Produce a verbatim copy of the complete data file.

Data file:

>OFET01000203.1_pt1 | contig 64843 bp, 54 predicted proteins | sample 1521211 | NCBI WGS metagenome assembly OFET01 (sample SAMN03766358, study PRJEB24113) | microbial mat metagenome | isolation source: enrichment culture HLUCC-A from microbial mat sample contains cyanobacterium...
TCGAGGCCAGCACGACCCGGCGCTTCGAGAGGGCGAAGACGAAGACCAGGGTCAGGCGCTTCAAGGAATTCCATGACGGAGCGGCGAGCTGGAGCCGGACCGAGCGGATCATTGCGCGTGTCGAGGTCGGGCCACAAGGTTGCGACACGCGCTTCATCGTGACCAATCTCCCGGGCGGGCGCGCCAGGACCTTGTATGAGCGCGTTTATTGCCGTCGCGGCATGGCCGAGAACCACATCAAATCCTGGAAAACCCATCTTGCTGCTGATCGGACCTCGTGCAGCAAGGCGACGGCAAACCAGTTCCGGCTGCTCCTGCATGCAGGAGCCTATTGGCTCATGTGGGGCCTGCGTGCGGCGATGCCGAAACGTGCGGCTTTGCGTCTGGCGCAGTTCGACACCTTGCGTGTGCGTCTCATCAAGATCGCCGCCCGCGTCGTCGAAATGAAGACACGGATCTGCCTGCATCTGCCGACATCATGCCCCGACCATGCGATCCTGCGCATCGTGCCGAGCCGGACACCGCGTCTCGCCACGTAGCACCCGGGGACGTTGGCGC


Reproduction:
>OFET01000203.1_pt1 | contig 64843 bp, 54 predicted proteins | sample 1521211 | NCBI WGS metagenome assembly OFET01 (sample SAMN03766358, study PRJEB24113) | microbial mat metagenome | isolation source: enrichment culture HLUCC-A from microbial mat sample contains cyanobacterium...
TCGAGGCCAGCACGACCCGGCGCTTCGAGAGGGCGAAGACGAAGACCAGGGTCAGGCGCTTCAAGGAATTCCATGACGGAGCGGCGAGCTGGAGCCGGACCGAGCGGATCATTGCGCGTGTCGAGGTCGGGCCACAAGGTTGCGACACGCGCTTCATCGTGACCAATCTCCCGGGCGGGCGCGCCAGGACCTTGTATGAGCGCGTTTATTGCCGTCGCGGCATGGCCGAGAACCACATCAAATCCTGGAAAACCCATCTTGCTGCTGATCGGACCTCGTGCAGCAAGGCGACGGCAAACCAGTTCCGGCTGCTCCTGCATGCAGGAGCCTATTGGCTCATGTGGGGCCTGCGTGCGGCGATGCCGAAACGTGCGGCTTTGCGTCTGGCGCAGTTCGACACCTTGCGTGTGCGTCTCATCAAGATCGCCGCCCGCGTCGTCGAAATGAAGACACGGATCTGCCTGCATCTGCCGACATCATGCCCCGACCATGCGATCCTGCGCATCGTGCCGAGCCGGACACCGCGTCTCGCCACGTAGCACCCGGGGACGTTGGCGC